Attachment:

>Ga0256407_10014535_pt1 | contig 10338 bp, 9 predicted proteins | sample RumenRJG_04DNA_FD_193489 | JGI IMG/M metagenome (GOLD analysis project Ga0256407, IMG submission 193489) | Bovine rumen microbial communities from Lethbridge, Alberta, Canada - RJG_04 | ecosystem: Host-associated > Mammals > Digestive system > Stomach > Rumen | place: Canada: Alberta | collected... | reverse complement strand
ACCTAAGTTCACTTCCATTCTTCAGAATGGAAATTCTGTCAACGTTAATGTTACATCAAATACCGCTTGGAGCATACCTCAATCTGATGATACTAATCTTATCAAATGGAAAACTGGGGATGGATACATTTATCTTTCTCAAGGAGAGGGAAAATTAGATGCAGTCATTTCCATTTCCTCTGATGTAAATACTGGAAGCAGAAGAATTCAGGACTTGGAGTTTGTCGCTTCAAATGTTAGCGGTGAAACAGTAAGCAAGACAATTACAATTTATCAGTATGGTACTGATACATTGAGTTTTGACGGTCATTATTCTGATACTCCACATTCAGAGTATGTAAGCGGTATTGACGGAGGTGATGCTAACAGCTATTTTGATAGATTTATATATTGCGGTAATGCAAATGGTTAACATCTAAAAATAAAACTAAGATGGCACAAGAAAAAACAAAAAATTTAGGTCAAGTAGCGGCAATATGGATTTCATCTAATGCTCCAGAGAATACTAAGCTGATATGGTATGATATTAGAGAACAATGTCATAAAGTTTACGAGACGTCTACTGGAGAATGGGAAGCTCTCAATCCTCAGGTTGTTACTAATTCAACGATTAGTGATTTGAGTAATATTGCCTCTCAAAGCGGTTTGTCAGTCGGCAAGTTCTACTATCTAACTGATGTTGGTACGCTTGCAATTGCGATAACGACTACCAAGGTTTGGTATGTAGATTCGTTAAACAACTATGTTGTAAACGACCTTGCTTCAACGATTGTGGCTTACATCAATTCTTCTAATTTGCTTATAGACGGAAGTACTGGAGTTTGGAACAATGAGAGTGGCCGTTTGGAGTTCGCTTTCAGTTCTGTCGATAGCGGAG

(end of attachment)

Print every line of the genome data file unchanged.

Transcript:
>Ga0256407_10014535_pt1 | contig 10338 bp, 9 predicted proteins | sample RumenRJG_04DNA_FD_193489 | JGI IMG/M metagenome (GOLD analysis project Ga0256407, IMG submission 193489) | Bovine rumen microbial communities from Lethbridge, Alberta, Canada - RJG_04 | ecosystem: Host-associated > Mammals > Digestive system > Stomach > Rumen | place: Canada: Alberta | collected... | reverse complement strand
ACCTAAGTTCACTTCCATTCTTCAGAATGGAAATTCTGTCAACGTTAATGTTACATCAAATACCGCTTGGAGCATACCTCAATCTGATGATACTAATCTTATCAAATGGAAAACTGGGGATGGATACATTTATCTTTCTCAAGGAGAGGGAAAATTAGATGCAGTCATTTCCATTTCCTCTGATGTAAATACTGGAAGCAGAAGAATTCAGGACTTGGAGTTTGTCGCTTCAAATGTTAGCGGTGAAACAGTAAGCAAGACAATTACAATTTATCAGTATGGTACTGATACATTGAGTTTTGACGGTCATTATTCTGATACTCCACATTCAGAGTATGTAAGCGGTATTGACGGAGGTGATGCTAACAGCTATTTTGATAGATTTATATATTGCGGTAATGCAAATGGTTAACATCTAAAAATAAAACTAAGATGGCACAAGAAAAAACAAAAAATTTAGGTCAAGTAGCGGCAATATGGATTTCATCTAATGCTCCAGAGAATACTAAGCTGATATGGTATGATATTAGAGAACAATGTCATAAAGTTTACGAGACGTCTACTGGAGAATGGGAAGCTCTCAATCCTCAGGTTGTTACTAATTCAACGATTAGTGATTTGAGTAATATTGCCTCTCAAAGCGGTTTGTCAGTCGGCAAGTTCTACTATCTAACTGATGTTGGTACGCTTGCAATTGCGATAACGACTACCAAGGTTTGGTATGTAGATTCGTTAAACAACTATGTTGTAAACGACCTTGCTTCAACGATTGTGGCTTACATCAATTCTTCTAATTTGCTTATAGACGGAAGTACTGGAGTTTGGAACAATGAGAGTGGCCGTTTGGAGTTCGCTTTCAGTTCTGTCGATAGCGGAG